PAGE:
International law protects your copyright but the law also requires a clear evidence of your authority and can do nothing with people who don’t understand copyright. You will have to prove your authority in a court before you can make a claim. If you fail to proof your copyright ownership, you won’t be able to get pay for a stolen work and will have to pay court dues. Ensuring the best copyright protection for your work relies on 4 factors:
Properly mark your work
A clear and observable copyright notice will deter copyright infringement, as it states that the work is protected under law. Displaying a notice, you show that you’re aware of copyright law and take infringements of your work seriously. You should place a copyright notice inside your work media. It is the best way to mark your work because it cannot be copied and re-published without a notice. If your work is made up of several parts, then the notice should appear on each part. Here are some ideas
- Books - you should put a copyright notice inside the front cover.
- Commercial documents – you should have a copyright notice on each document sheet.
- Manuscripts - a single notice on the front will normally suffice.
- Music on a CD - you should place a notice on the CD itself, and one should be included on any accompanying sleeve or booklet.
- Printed photographs and designs - place a copyright notice at the front or on the reverse of the print.
- Digital photos - a copyright notice on the picture itself, looking like a watermark.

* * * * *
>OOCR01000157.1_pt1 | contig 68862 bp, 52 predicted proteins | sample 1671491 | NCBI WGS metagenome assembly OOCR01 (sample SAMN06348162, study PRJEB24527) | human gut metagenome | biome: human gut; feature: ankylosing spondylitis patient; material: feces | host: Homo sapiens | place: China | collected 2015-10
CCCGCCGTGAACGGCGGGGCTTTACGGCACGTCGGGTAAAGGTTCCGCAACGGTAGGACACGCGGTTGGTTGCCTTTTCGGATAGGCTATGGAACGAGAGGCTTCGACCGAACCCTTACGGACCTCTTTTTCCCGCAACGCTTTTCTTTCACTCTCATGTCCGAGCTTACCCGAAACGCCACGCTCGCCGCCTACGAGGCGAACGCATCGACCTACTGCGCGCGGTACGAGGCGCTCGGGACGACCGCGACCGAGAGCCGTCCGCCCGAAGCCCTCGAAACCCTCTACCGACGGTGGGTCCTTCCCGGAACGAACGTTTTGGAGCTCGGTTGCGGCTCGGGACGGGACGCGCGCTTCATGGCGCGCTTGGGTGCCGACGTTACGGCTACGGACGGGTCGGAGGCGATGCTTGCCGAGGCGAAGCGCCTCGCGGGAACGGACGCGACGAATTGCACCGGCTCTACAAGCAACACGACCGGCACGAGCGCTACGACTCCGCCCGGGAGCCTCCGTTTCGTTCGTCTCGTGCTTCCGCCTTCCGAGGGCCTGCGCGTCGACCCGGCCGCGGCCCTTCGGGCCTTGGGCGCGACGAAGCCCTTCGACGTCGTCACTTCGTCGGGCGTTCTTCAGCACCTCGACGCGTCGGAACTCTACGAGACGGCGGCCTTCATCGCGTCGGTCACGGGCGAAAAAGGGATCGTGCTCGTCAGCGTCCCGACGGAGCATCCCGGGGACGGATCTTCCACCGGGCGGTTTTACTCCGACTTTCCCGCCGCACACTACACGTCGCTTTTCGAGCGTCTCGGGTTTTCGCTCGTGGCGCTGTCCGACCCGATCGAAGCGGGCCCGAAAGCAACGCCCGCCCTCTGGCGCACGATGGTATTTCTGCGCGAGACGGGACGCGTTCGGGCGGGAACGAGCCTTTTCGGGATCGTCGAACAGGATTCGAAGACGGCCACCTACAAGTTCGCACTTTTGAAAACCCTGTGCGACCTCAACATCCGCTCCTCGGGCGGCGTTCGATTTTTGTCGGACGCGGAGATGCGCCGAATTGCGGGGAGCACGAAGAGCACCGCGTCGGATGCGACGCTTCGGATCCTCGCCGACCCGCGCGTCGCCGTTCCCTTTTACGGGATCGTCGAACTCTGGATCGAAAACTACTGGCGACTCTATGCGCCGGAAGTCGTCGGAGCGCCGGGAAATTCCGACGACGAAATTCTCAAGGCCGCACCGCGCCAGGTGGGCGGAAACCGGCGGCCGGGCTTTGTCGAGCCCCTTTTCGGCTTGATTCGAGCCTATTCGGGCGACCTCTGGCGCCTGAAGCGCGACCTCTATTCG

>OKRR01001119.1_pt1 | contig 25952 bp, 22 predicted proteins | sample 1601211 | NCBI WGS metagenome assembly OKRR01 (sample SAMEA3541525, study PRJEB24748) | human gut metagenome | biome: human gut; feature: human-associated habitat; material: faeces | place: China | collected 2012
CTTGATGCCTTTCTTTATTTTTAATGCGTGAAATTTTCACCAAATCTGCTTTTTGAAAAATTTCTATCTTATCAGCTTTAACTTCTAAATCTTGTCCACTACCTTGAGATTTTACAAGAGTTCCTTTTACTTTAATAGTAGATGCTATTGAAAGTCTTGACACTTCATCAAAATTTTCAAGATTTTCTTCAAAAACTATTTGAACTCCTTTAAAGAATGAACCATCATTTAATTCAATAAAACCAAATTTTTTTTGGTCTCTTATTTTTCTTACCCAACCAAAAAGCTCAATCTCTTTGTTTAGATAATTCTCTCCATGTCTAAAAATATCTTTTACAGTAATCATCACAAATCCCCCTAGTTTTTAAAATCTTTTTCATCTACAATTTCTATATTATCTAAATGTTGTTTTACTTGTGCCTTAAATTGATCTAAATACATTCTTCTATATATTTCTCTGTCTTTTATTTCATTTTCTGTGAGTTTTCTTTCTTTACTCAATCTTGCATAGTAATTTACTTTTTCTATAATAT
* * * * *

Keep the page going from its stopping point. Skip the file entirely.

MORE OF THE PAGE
- Web sites - a copyright notice on every web page.
- MP3 music - include your copyright into MP3 metadata and filename.
- Digital video - you should include a copyright in the image corner that appears from time to time.
Include copyright acknowledgements for any images, excerpts etc. that you have used which in your work are not your own, and ensure that you obtain permission before you use anyone else’s work.
Always keep the work by-products
A normal work cannot be made in a minute and usually produces a set of documents showing the progress of the work. This may include:
- Draft versions;
- Basic sketches;
- Early recordings;
- Film negatives and RAW files;
These are all evidences of your copyright. They show your work progressed over time, rather than being copied from elsewhere. They can be a fairly good evidence to show it is you who created the document or took a photo. You can also insert some hidden elements into your work that may help to prove the authority of the document in a court. For example, it may be non-existing words in a dictionary or hidden functions in a software product. A hidden watermark that can be read by special software is a good idea too.
Register your work
If your work is infringed, your copyright claim can be disputed. For instance, another party can say the work is theirs. You may need an evidence of authority to prove your claim. A registration in a copyright office is a valuable evidence of your copyright. These companies keep records of the date and content of your work and provide documents proving your rights.